Chinese Telecom Networks Expand

Over 2003 and 2004 expansion of telecom networks in China has continued, though the pace of this expansion slowed slightly last year. The number of main line telephones in mainland China grew by 48 million from 215 million at the end of 2002 to 263 million at the end of 2003, then increased by a further 50 million in 2004, taking the total to 312 million at end-2004.



China in 2004 accounted for 26% of the global total for main telephone lines and a staggering 81% of the global net increase in main telephone lines! From the point of view of analysts like ourselves trying to understand the impact on China’s telecom cable markets, these amazing growth rates in telephone lines over the last two years are rather misleading, as the main telephone line statistics reported for China include not only conventional fixed lines (using copper pairs), but also wireless local loop (WLL) subscribers.


Impact of WLL in China

There has been rapid expansion of WLL systems, known locally as “Xiao Ling Tong”, in many parts of China over 2003 and 2004. At the end of 2003 there were 37 million WLL subscribers (compared to 225 million with conventional fixed lines), but by the end of 2004 the WLL total had grown to 65 million (compared to 247 million conventional). But conventional fixed lines continue to be added at a substantial rate, though this rate of addition is slower than it was three or four years ago. In China 22 million conventional fixed lines were added in both 2003 and 2004, a much higher figure than in any other country of the world. To put this figure in perspective, a comparison with Brazil is instructive. There was an extraordinary surge in fixed line installation activity in Brazil in 2000 and 2001. But, even at the peak of the Brazilian boom, the annual rate of fixed line additions was 6 to 7 million. At the same time as fixed lines have increased, there has been even faster continuing sustained growth in Chinese mobile phone subscribers.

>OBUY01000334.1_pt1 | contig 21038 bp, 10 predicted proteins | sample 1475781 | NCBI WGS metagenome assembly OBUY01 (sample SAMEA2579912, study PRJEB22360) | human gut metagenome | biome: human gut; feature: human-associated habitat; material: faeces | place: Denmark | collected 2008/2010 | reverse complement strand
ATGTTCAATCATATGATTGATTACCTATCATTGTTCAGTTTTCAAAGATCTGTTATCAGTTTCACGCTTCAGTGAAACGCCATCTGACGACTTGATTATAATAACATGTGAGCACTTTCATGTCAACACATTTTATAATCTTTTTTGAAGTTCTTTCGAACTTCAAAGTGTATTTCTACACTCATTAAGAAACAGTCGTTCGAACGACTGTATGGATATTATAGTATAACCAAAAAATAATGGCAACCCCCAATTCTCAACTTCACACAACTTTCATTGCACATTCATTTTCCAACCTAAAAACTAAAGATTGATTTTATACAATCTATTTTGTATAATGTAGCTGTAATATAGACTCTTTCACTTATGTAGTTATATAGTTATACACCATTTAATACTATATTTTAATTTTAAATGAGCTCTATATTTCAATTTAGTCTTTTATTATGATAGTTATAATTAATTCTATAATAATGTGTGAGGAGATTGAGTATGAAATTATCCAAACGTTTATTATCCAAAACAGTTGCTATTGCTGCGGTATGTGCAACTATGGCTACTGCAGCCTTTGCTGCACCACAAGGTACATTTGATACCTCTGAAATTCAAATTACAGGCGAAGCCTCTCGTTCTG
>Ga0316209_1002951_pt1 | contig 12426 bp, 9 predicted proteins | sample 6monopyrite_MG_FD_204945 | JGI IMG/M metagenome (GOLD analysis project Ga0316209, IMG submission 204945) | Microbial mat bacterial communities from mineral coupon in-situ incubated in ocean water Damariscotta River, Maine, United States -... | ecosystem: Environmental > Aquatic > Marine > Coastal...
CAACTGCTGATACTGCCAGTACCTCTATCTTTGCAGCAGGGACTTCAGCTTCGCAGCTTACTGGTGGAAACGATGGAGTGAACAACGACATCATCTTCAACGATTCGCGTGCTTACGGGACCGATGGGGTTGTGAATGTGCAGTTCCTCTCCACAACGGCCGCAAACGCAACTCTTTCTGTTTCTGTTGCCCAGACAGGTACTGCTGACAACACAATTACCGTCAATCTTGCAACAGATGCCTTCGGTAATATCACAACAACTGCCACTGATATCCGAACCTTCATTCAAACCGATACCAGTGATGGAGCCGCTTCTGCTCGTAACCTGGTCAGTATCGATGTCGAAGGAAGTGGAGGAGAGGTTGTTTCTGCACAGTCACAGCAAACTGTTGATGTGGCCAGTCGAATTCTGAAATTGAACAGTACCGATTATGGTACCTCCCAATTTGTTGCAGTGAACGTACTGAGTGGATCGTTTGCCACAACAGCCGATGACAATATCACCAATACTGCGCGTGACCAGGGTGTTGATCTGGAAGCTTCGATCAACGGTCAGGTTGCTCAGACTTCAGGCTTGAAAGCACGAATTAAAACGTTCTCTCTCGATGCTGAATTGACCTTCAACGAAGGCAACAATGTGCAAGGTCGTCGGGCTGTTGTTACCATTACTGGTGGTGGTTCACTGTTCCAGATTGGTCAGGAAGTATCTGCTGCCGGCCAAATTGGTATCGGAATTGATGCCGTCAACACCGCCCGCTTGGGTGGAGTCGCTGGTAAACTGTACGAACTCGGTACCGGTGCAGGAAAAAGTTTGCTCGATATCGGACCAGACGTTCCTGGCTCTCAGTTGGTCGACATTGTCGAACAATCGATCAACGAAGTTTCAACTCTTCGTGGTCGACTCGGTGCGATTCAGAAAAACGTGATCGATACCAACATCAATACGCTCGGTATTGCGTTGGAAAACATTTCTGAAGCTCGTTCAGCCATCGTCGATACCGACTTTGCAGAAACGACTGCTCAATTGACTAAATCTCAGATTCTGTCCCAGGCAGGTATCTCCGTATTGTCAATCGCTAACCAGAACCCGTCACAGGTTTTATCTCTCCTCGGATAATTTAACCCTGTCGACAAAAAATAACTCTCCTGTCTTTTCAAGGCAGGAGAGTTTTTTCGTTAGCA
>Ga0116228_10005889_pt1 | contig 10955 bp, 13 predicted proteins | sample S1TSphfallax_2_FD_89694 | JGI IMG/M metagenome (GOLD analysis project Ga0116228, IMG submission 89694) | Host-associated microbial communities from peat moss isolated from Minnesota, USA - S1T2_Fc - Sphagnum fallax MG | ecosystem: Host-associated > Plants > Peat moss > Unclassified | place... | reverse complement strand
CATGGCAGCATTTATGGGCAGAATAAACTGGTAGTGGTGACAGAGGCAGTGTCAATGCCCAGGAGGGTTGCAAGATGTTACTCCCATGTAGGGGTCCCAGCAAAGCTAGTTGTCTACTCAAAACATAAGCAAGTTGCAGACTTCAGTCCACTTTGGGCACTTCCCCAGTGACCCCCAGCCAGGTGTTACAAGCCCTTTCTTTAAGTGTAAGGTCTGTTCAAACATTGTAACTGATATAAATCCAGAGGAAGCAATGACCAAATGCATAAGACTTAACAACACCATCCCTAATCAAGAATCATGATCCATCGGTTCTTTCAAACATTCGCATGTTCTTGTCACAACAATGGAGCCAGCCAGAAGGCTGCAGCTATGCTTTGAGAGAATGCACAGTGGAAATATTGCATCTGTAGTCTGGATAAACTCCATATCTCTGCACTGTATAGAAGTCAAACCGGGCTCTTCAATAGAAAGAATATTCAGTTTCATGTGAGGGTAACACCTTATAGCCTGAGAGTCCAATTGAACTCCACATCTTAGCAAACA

Chinese Internet Users Surge Ahead

In parallel with this continuing growth in telephone users, there has been strong growth in the number of Internet users in China, the total of which increased from 79 million at the end of 2003 to 94 million by the end of 2004.  This total is larger than any other country in the world, except the US.  China already accounts for 11% of the world total for Internet users, and, assuming that the current growth trends continue, it is likely that China will overtake the US in the next few years.


Chinese Broadband Users Double

In 2004 the number of broadband users in China more than doubled, increasing from 11 million the end of 2003 to 24 million at the end of 2004, an average compound monthly growth rate of 6.5%.  Despite the huge increase in the number of broadband users, according to China Telecom Weekly, a slowdown was reported in the growth rate of the Chinese market for broadband access equipment, as much of the up-front investment by telcos in ADSL central office equipment required to offer broadband services has already taken place.  Sales of ADSL customer premises equipment continued to grow more strongly, however, as subscriber take-up of ADSL broadband expanded. 


Various Technologies Deployed